3. I ensure that the patched instructions fit exactly into the number of bytes described by the original instructions. This helps protect against the patch accidentally writing out of bounds from what it was expecting to overwrite.

The second important kind of patch is a blob patch, which provides ‘unstructured’ byte replacement. This allows the patch writer to drop raw bytes at a given location, with no validation on what’s being overwritten or the contents of the patch. This can be quite useful when, for example, injecting a shellcode program that was generated elsewhere, or when replacing the contents of a file wholesale. Its usage is straightforward:

The last kind of ‘patch’ I’ll mention is a patch set. It acts like a Patch in the API, but it doesn’t do anything on its own. It’s just a container to logically group other patches. For example, you might have a series of patches that are all aligned with the goal of getting the binary to load unsigned images.

We’ve then got a collection of patches for each (OS build, image type) pair.

The patcher’s flow goes like this for each image to patch in the targeted OS build:

  1. Decrypt the image using the stored key/IV pair, and save the image with a .decrypted suffix
  2. Apply the patches to the decrypted image, and save the image with a .patched suffix
  3. Re-encrypt the image, and save the image with a .reencrypted suffix.

This results in a directory structure like this that’s regenerated each time I re-run the whole flow.

Writing our patches

We’ve managed to load a compromised iBSS thanks to our earlier SecureROM shenanigans, and we can now use this new capability to produce a patched iBSS that will accept a compromised iBEC.

We’re going to need to do some exploratory work to figure out exactly what we’ll need to patch, and where.

Taking a look at the strings defined by the iBSS, and where they’re referenced, gives us some pretty good clues as to where we’ll want to go.

This string is pretty clearly used on an assertion for some failure path when validating an image’s signature. Let’s look around this function further to see if we can get a sense for what it’s doing.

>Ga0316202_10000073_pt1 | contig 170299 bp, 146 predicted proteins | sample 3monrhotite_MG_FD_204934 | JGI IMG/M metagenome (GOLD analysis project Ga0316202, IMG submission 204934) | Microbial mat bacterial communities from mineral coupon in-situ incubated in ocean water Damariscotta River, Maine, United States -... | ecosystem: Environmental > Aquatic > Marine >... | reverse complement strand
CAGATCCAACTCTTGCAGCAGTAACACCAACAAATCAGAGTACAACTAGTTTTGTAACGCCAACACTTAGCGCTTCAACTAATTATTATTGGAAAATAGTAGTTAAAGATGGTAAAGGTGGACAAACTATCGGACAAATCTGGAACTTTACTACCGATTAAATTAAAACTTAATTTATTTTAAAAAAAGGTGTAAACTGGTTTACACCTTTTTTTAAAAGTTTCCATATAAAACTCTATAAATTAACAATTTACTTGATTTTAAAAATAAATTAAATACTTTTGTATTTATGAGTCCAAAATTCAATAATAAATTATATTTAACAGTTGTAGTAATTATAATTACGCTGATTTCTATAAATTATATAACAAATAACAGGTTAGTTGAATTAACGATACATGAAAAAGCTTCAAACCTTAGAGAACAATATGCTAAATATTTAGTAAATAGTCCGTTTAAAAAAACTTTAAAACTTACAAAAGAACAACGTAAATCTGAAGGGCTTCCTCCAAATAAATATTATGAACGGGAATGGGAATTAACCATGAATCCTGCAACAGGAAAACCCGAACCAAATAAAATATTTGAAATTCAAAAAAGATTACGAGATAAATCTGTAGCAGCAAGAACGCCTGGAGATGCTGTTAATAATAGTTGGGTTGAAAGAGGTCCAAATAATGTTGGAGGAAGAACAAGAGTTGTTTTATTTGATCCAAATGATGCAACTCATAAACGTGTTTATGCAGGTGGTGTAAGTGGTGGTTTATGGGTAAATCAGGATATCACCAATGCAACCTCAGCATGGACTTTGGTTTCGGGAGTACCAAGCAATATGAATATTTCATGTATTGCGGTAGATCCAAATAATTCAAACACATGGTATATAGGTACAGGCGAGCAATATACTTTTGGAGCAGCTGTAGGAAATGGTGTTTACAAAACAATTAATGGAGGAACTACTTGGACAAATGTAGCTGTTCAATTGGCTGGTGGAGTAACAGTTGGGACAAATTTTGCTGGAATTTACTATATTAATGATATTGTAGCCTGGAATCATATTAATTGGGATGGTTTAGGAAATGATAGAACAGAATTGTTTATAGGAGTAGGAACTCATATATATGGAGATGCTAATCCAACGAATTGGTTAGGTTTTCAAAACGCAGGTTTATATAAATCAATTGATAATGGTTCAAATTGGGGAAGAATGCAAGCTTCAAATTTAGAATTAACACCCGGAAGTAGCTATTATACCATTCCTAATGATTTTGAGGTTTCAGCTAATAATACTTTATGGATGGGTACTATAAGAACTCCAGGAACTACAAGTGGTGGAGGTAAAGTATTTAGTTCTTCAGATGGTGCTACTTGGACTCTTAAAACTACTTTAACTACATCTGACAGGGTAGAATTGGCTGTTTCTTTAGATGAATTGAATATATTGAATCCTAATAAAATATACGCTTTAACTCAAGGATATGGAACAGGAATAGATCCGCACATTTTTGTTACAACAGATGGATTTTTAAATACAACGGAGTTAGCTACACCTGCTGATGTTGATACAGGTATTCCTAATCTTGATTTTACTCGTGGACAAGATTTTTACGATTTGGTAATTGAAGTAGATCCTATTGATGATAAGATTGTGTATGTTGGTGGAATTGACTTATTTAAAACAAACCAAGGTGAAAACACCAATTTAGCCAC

Interesting! We’re loading a word from memory, then comparing it to the constant 0x496d6733. Maybe this is some kind of magic value?

Indeed, 0x496d6733 is equivalently 49 6d 67 33, which is the ASCII string Img3 packed into four bytes. This code seems to be comparing some portion of the memory that’s been sent over USB to this magic value, presumably to check whether the file is in the img3 format that it expects. If the comparison fails, we branch away to a basic block at 0x8400e1a4 - let’s see what that does.

The full code that follows in the next basic block is a bit more wordy, but I’ll spare you the details: this is a failure path that returns -1 (0xffffffff in two’s complement). We now know that we want to avoid any branches that land us in this basic block!

Making our lives easier

Now, we should figure out which branches are causing us to fall into the failure path at runtime. Since the iBSS is a bit more sophisticated than the SecureROM, it also has some conveniences that we can make use of. From digging around the binary further, it’s clear that there’s a printf implementation which outputs its data over serial. If we’re able to call this printf implementation ourselves, we’ll be able to inject arbitrary logging at any point in the program, which will be super useful for tracking down behavior!

Let’s write a couple patches to try this out. I wrote another shellcode program that knows the exact address at which the printf function lives within the iBSS, and invokes it. It looks something like this:

Let’s inject it just after this Img3 constant comparison.

$ Attempting to inject printf()


Uh oh, it crashed just after sending our log message! Let’s take a look in a disassembler to see exactly how our patch affected the binary.

Yeah, fair enough. Our patch overwrote instructions in the image load sequence with string data, resulting in nonsense that’ll typically do something illegal and reset in short order.

We’re going to need to insert our logging helper somewhere where we know it’s not overwriting anything important. We could find somewhere in the address space outside the iBSS image itself, but it’s a little tough to know which bits of the address space are being used for what. Much easier, though, is to find some space within the iBSS itself that we’re pretty confident isn’t being used for anything. We can then surgically embed a branch to this helper, without disrupting the larger structure of the surrounding code we want to inspect.

Remember the vanity message from earlier that the iBSS outputs on startup? It’s surrounded by a bunch of zero-data, and is actually a great spot to insert our program! We’ll just need to be careful that our program doesn’t grow too large, or else we’ll overwrite the non-zero data that comes next.

Also, our ‘structured’ InstructionPatch is great for documenting patches and making sure they do exactly what we expect, but it’s a bit high-overhead to use (by design). I also added an InstructionPatch.quick(address: VirtualMemoryPointer, instr_or_instrs: Instr | List[Instr]) that skips a lot of the validations for quicker prototyping.

Let’s give it a try!

$ Successful log injection



This is more than enough to power us through finding and patching out the validations that fail for our invalid iBEC. To achieve our goal of convincing the iBSS to load a modified iBEC, a couple surgical tweaks are all we need:

$ Running an iBEC


This stuff is really satisfying.

One point of interest: if you do cause the iBSS to crash, preventing it from doing a ‘clean’ shutdown of the display via pinot_quiesce(), you get this disconcerting visual artifact as power drains from the display.

I can’t put my finger on it, but I’m getting “smoking kills” energy. Let’s move on.

While we could get started applying the same sort of patches to the iBEC now, so that our iBEC can load an unsigned kernelcache, I decided to play around in the iBSS environment a while longer.